Divorce · Emotional · Home · Physical · Spiritual

Coping with Divorce: the expensive way

When my 19 year marriage finally came to the point that a divorce was imminent, the emotional turmoil I did not expect began to flare up.  If you’ve been through it, this may resonate with you.  When you are in the marriage that isn’t working divorce seems like the best option.  Maybe you’ve tried to work it out a few times and you end up back in the same place, so divorce seems like the only saving grace.

The idea of the freedom from the person that seems to be driving you mad, doesn’t understand you, is manipulative, selfish, etc seems promising…but I can tell you that when the day comes the divorce is final, it is a whole other feeling, and one I did not expect.  I thought I would be happy for it to be over so that I could move on.  But honestly it is a grieving process that takes time.  I did not realize this right off, so I also did not recognize the signs I was grieving.

I only drink socially and I don’t smoke or partake in any recreational drugs, unless you consider shopping a drug.  After these past two years I can honestly now admit that shopping became my drug.

When my ex and I were married (for 19 years) I never enjoyed going shopping because it usually meant we were going to spend money we didn’t have and then I would be the one left to “figure it out”.  The anxiety alone that came with shopping made the experience stomach wrenching.

When the divorce was final and I would have time to myself because the kids were with their dad, I would make myself get out of the house.  I would go to TJ Maxx or Target, but what I found was that I literally had Sheldon style intestinal distress that would send me right to the bathroom!  I could not understand it; why was I so anxious to be in a store when I had to answer to no one but myself?!

I was already in counseling to help work through the identity change from married to single, so I brought this issue up to my therapist.  In his opinion, the reaction came down to “anticipatory anxiety”.  I had so many strong and deep feelings related to old issues with any sort of shopping and spending money that the idea alone sparked IBS.  No joke.

Once we identified it was most likely anxiety related, I began to go back to those two stores and as soon as I began to feel like I might have an “episode” (sorry, TMI) I would tell myself to calm my breathing and relax.  That it was all in my head, and that I did not need to buy anything.  I was just looking and enjoying time out of the house.  This is where the “Cart of Possibility” originated.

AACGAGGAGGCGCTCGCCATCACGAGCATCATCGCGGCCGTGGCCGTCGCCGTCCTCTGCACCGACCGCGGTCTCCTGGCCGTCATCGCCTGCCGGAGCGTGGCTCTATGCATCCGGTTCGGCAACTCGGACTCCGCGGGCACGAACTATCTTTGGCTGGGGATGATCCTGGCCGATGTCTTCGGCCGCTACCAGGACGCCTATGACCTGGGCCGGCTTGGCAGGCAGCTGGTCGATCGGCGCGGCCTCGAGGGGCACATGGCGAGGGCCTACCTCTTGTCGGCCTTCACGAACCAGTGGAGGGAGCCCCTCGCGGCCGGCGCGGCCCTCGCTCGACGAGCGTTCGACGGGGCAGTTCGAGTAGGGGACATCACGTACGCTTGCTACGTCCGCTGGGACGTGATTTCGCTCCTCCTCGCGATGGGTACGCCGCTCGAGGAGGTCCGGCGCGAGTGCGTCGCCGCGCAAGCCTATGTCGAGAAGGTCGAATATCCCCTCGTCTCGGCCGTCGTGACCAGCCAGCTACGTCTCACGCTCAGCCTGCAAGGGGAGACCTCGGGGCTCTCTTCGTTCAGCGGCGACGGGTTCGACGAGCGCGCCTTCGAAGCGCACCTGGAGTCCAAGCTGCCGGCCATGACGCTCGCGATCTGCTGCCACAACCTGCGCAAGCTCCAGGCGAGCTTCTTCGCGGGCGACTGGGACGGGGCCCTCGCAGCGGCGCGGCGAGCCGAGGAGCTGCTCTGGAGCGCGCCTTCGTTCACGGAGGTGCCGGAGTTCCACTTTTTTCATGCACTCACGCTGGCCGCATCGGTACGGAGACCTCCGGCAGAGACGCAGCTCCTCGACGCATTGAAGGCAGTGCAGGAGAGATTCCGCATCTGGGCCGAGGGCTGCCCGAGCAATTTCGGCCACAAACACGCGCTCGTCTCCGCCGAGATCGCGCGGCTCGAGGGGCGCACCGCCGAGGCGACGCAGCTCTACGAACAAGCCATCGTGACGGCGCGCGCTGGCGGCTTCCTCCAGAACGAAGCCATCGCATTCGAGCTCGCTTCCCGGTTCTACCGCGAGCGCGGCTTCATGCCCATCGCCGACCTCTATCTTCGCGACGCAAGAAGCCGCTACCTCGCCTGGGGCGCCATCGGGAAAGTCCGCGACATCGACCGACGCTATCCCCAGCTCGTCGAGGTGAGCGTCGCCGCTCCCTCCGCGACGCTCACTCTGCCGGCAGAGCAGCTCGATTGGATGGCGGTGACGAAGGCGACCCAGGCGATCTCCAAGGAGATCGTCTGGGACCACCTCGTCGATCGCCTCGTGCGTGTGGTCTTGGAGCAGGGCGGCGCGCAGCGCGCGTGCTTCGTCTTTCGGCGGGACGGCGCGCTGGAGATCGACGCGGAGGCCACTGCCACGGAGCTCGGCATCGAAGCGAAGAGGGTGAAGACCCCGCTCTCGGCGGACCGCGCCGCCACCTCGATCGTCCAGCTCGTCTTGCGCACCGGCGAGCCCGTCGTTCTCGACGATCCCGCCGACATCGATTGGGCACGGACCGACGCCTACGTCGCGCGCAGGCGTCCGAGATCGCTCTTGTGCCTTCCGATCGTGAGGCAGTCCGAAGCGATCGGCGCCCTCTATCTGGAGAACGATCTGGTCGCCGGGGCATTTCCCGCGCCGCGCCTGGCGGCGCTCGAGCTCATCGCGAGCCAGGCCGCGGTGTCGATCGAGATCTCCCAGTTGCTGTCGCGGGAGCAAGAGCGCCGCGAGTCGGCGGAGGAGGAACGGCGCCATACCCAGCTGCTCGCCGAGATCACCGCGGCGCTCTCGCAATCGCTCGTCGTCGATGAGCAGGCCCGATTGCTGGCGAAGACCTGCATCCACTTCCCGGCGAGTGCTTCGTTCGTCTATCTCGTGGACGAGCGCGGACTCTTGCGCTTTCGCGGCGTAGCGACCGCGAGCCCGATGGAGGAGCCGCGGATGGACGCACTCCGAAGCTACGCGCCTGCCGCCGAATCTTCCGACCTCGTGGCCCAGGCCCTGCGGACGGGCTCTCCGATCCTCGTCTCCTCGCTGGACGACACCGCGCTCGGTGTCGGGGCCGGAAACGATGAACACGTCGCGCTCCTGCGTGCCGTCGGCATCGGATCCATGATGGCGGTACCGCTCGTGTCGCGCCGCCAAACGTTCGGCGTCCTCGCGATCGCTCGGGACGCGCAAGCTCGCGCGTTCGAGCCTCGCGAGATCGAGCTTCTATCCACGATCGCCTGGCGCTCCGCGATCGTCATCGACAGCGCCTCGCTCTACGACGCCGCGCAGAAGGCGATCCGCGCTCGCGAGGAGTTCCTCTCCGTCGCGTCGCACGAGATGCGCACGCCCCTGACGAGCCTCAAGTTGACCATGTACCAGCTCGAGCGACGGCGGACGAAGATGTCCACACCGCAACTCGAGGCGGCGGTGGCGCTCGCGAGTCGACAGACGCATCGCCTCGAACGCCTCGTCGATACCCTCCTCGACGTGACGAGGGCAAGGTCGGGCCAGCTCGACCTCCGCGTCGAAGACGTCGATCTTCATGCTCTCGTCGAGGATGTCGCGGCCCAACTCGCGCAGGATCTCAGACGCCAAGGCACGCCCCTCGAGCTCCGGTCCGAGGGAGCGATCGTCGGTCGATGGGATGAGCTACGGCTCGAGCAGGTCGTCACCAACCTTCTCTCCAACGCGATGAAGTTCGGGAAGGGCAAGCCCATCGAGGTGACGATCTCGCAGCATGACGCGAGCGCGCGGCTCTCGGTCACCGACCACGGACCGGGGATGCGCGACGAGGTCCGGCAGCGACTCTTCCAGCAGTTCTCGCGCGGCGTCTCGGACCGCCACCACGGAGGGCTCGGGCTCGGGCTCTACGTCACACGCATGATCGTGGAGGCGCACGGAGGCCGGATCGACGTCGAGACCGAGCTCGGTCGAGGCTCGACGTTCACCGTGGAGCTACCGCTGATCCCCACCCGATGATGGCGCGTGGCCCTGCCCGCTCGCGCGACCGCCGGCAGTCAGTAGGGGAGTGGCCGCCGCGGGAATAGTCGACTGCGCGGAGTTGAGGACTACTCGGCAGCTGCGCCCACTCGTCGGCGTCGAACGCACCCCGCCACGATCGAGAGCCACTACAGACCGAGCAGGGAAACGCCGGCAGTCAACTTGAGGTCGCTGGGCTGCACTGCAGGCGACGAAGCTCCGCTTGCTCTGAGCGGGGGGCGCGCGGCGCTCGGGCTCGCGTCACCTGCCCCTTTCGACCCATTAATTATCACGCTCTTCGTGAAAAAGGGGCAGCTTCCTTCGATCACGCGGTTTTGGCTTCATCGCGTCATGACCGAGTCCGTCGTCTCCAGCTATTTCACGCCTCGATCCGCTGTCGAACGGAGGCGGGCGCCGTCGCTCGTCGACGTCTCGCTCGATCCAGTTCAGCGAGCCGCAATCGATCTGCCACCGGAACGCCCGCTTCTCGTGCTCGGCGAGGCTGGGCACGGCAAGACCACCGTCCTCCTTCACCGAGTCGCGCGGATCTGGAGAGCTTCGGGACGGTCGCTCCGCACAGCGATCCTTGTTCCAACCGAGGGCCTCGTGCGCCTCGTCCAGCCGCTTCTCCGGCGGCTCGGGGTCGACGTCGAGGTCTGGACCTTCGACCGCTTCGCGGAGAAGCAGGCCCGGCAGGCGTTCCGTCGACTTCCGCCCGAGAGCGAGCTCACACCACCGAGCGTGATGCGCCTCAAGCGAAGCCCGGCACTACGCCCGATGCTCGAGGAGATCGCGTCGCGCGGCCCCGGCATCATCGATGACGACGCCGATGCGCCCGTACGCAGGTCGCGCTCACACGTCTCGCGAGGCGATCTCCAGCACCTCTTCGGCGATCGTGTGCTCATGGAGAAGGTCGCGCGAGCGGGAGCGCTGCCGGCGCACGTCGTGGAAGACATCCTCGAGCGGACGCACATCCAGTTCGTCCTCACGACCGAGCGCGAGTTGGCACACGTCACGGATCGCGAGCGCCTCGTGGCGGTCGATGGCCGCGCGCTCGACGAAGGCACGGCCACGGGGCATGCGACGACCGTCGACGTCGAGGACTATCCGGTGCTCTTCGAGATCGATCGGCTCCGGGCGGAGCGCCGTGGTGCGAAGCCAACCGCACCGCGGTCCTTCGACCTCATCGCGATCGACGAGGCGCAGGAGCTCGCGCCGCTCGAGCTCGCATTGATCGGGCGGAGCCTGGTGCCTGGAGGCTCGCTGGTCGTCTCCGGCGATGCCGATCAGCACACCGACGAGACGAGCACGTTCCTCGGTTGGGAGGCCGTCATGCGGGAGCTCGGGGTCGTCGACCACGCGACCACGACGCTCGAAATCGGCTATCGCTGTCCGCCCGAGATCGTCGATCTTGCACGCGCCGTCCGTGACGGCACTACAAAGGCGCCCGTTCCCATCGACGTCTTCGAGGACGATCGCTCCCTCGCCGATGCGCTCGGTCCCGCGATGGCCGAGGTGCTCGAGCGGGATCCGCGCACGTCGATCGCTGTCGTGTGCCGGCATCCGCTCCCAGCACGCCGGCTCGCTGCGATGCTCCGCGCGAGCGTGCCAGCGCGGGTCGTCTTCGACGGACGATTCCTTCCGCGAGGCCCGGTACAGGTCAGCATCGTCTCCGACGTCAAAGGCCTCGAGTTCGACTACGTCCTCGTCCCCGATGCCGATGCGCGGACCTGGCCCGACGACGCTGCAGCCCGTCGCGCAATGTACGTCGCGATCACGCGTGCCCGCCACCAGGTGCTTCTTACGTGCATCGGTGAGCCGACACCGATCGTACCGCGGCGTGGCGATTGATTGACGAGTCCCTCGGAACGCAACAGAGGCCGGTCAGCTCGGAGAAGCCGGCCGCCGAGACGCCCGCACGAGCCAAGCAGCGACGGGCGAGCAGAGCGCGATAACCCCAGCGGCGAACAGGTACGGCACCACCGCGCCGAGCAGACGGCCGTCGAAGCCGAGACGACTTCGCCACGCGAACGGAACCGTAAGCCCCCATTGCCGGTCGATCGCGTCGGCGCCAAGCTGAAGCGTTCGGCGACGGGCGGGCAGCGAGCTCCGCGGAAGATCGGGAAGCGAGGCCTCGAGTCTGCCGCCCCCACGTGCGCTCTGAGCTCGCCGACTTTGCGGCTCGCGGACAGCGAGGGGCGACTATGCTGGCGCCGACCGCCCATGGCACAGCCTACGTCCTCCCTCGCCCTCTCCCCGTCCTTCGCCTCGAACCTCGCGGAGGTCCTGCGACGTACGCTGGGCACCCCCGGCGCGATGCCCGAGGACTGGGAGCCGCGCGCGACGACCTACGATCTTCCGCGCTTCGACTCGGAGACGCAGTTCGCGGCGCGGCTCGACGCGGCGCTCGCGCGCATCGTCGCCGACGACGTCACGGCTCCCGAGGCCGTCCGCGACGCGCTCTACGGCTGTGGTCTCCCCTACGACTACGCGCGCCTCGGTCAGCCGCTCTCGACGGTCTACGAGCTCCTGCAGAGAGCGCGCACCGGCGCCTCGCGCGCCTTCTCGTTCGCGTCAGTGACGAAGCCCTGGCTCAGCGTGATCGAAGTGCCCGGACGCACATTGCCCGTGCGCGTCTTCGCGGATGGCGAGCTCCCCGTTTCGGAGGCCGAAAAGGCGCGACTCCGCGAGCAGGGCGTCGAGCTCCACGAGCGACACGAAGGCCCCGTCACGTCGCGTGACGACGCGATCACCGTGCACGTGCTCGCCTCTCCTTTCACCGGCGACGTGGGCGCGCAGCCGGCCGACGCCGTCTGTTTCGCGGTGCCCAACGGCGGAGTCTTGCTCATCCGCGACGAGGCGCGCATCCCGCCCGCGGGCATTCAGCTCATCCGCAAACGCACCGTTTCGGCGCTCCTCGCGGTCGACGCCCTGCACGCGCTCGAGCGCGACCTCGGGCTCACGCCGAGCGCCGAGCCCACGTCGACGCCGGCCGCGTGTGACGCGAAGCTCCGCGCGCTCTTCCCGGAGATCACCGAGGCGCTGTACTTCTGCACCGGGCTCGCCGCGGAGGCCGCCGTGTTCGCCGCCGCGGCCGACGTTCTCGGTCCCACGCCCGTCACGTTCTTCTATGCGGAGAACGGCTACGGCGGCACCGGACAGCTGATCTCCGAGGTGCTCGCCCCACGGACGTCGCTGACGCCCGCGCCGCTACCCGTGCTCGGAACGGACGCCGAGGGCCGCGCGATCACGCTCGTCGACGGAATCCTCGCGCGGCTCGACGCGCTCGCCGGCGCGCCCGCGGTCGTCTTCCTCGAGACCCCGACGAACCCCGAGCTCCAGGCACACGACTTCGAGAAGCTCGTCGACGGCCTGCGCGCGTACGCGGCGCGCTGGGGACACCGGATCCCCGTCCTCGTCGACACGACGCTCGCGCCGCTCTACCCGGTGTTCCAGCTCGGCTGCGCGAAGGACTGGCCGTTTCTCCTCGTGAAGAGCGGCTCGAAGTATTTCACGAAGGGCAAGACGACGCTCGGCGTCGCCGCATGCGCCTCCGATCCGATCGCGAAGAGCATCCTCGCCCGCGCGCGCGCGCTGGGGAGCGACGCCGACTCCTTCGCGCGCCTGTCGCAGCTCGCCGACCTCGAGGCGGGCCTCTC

After several weeks of actual retail therapy (making myself go and not have to use the bathroom) I began to understand my anxiety more and work on ways to get through it.

Soon a friend of mine told me about a weekly-ish tour she makes through Home Goods, so one day I decided to check it out…and it changed my whole world!  Some for the good and some for the bad.  I began to instantly see why my friend went weekly, as the inventory changes all the time.

After the divorce I had retained the house (I could afford it on my own thankfully) so I wanted to do some things to make it mine vs. ours, in an effort to try and move forward.  Remodeling is expensive and I didn’t think I had the skillset for it, but turns out I did! (more on that later).  Redecorating became the plan and little by little I made changes in the main living areas and in my bedroom.

Unfortunately, that little by little became an all the time addiction.  Not to the point I would miss work or other important events to go shopping, but it was clearly my number one hobby.  This did not become apparent to me until I had racked up mega debt.  Being transparent, it was around $15k, from shopping.

I guess when I got over the anxiety I found I actually enjoyed it.  It has taken me almost 2.5 years to figure out this little hobby is just as bad for me as coping with other substances.

Now I have the joy of figuring out how to get myself out of this mess.  One way I am trying to pay it all off is with a side hustle.  Have one of those?  If not, I recommend it.  The kids are almost grown and I’m finished with my Master’s, so I need a new hobby.  Why not have it be making money instead of spending it?

The moral of the story is this- if you are getting divorced, even if you think it will be the best thing in the world, give yourself time to grieve when it is final.  Recognize you are saying goodbye to what was “us” and any goodbye should have time to be processed.

It’s ok to be sad.  It’s ok to be mad.  It’s ok to wish things would have been different.  Let yourself walk through the pain; in the long run that is how you get to the healing.  Sure, channel your emotions into something productive, but don’t ignore, don’t avoid (I’m really good at this).

Maybe pick a topic you are interested in and start researching it, reading books on the topic, even listening to books about it on your commute.  I found this very helpful- and since I was alone in the car I could be as vulnerable as I wanted while working to be more introspective.

Find you again.  Know that it will take time and be ok with that.  “It’s a process” (lol- my ex and I used to say that) which means it is not going to be all better in a matter of minutes.  The heart and the head need time to sync up again.  Be patient with yourself.

Wishing you love and peace,

Gymgirl.org

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